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Environment File

A local environmental group has called on the province to put a firm limit on withdrawals from the Athabasca River to protect the life within it. The St.

A local environmental group has called on the province to put a firm limit on withdrawals from the Athabasca River to protect the life within it.

The St. Albert branch of the World Wildlife Fund published a report this week that calls for the creation of an ecosystem base flow reserve for the Athabasca River.

The Athabasca is home to 31 of Alberta’s 59 fish species, feeds a delta that houses about a million migratory birds, and supplies the oilsands industry with most of its water.

The province has a temporary plan in place that requires industry to take less water when the Athabasca is low, said Rob Powell, director of WWF’s St. Albert office, but that plan never stops withdrawals completely — companies can legally continue to take water until the river is dry.

An ecosystem base flow would set a cut-off point at which all withdrawals would stop in order to protect fish, animals and people, he said. “It would be an amount of water that’s reserved to preserve the river.” His group suggested setting it at 87 cubic metres per second, a low the river would normally hit once in a hundred years.

While the Department of Fisheries and Oceans and the provincial ministerial advisory group on water allocation both support a base flow limit, Powell said, other groups oppose it, as it could potentially cut off oilsands companies from water.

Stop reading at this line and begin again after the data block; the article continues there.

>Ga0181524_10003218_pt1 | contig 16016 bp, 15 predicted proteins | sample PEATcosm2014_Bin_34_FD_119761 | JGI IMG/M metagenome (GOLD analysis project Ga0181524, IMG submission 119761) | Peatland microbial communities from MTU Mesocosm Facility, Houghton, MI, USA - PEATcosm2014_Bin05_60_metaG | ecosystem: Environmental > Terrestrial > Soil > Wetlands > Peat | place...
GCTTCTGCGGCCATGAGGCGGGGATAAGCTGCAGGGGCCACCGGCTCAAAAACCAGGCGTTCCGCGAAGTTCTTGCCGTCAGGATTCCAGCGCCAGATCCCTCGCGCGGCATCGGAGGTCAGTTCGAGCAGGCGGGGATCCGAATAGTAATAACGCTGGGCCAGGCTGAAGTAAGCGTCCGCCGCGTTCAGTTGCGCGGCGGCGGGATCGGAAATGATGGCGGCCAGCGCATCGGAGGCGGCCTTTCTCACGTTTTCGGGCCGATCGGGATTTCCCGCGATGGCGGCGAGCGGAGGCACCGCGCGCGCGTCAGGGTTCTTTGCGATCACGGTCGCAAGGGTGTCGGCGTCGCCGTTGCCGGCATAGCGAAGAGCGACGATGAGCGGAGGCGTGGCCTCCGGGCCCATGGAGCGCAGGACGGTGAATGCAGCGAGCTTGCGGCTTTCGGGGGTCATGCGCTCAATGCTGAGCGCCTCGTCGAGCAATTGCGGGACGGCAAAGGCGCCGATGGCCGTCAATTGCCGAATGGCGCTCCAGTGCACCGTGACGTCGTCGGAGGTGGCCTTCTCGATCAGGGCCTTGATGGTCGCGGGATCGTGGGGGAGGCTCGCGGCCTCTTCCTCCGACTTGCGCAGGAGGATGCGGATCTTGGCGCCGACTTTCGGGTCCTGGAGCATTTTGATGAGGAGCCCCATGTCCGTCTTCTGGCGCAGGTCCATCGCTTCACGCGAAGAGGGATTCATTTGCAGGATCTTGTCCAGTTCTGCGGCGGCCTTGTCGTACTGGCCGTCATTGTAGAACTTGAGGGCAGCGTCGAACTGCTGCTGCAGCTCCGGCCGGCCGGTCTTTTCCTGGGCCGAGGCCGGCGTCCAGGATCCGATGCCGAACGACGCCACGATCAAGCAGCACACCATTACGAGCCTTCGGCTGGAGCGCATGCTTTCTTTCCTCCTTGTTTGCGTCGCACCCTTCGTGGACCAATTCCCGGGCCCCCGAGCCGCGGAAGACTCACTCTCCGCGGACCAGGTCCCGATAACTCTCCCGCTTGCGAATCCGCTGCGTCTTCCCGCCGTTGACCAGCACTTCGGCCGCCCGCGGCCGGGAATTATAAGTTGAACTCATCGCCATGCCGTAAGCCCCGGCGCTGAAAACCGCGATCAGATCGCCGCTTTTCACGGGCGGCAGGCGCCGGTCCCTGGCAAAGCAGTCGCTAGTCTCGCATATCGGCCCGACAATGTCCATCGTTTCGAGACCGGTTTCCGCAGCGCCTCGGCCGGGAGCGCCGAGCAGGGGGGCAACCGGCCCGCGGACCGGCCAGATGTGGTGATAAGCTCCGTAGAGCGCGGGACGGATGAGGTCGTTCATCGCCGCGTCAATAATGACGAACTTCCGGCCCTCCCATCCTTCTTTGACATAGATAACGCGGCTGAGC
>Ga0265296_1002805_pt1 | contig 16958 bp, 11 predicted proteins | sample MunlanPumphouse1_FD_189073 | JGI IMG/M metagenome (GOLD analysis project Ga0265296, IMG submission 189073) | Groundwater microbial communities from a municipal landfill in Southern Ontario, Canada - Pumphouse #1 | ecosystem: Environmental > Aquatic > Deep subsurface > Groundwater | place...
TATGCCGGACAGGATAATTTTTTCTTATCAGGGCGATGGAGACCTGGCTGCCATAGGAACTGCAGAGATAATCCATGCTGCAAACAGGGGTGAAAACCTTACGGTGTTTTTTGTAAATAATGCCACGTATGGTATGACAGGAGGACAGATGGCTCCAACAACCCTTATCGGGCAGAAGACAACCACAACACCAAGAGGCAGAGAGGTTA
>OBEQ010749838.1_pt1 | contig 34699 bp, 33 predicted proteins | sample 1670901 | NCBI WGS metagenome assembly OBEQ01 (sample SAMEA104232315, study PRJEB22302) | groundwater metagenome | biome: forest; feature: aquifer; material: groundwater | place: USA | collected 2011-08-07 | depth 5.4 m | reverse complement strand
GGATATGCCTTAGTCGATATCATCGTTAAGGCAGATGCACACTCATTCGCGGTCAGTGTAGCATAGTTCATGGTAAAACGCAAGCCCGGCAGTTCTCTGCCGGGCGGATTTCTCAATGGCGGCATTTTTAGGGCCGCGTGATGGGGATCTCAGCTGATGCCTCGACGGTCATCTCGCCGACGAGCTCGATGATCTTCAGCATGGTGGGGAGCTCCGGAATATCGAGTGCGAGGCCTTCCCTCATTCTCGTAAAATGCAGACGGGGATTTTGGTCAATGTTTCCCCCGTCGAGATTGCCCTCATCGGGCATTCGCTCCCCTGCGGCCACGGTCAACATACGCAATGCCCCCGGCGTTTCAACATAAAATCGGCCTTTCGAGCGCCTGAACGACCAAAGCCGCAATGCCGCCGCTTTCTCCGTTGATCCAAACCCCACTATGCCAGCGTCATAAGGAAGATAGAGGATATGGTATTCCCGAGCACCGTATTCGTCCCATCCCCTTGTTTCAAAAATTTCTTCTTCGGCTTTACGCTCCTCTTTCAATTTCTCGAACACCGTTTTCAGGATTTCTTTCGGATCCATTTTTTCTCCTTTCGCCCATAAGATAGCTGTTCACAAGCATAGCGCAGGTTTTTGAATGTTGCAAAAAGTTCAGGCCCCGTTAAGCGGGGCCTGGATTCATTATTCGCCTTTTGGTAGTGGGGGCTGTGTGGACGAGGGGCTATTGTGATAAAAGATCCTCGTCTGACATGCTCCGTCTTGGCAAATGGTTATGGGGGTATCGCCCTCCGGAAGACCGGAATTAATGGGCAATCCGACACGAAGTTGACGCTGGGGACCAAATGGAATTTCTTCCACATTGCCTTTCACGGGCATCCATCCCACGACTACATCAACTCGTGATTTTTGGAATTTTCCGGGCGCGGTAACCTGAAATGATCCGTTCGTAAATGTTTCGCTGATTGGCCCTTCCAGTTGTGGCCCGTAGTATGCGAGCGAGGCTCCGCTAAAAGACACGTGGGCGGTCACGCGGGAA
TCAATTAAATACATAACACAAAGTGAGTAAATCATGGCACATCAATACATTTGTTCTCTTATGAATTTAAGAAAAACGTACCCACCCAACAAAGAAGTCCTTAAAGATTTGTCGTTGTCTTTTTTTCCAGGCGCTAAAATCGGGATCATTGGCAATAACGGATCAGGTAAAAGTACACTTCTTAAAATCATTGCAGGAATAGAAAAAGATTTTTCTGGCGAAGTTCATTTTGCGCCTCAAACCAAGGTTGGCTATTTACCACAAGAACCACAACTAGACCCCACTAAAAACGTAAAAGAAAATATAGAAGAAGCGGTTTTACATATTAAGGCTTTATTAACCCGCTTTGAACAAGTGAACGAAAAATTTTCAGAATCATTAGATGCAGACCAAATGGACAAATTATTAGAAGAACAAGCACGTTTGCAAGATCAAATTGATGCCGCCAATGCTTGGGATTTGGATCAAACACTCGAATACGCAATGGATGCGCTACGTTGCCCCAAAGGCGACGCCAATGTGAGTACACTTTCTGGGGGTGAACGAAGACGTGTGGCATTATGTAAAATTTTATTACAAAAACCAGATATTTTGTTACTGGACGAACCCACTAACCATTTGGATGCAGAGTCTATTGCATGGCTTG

Alberta Environment has yet to commit to a limit, Powell said. “It’s a sensible precaution to protect the river,” he said, one that’s supported by science and the law. “It’s difficult to imagine why we’re not doing this.”

The province is still in talks about a permanent water management plan for the Athabasca, said Jessica Potter of Alberta Environment. “There’s lots of water management ideas available, but no decisions have been made yet.”

The report is available at

Can we turn this old house into this net-zero house?

That’s what Peter Amerongen and his team hope to find out this year in Edmonton. Amerongen, a designer of net-zero homes, is doing a free talk this Wednesday with the Solar Energy Society of Alberta on how to reduce a home’s annual greenhouse gas emissions to zero.

Net-zero homes are homes that produce as much energy as they consume over the course of a year, meaning they produce an average of zero greenhouse gas emissions. There are about five in the Capital region.

Amerongen has done a number of talks on new net-zero homes, and said he keeps getting the same question: new homes are great, but how can I fix my current one?

“About 85 per cent of the homes we’re going to be heating in 2050 are already built,” said Amerongen. If we want to reduce our energy use in homes, this means we’ll have to do a lot of renovations, he said.

Amerongen and his team plan to do a net-zero renovation on a house in Edmonton, and will present their plans during a talk at Grant MacEwan University next week.

“It’s already expensive to upgrade a potential new building to net-zero,” Amerongen said. “It’s even more expensive to do this on a retrofit.” Existing homes have energy-wasting features built into them that a renovator has to work around. You can’t make a wall thicker to add more insulation, for example; you have to build a second wall around it.

“Not every home is going to be able to meet net-zero,” he added; some may be shaded, for example, meaning they can’t get the heat they need from the sun.

The talk starts at 7 p.m. this Jan. 26 in Room 5-142. Visit for details.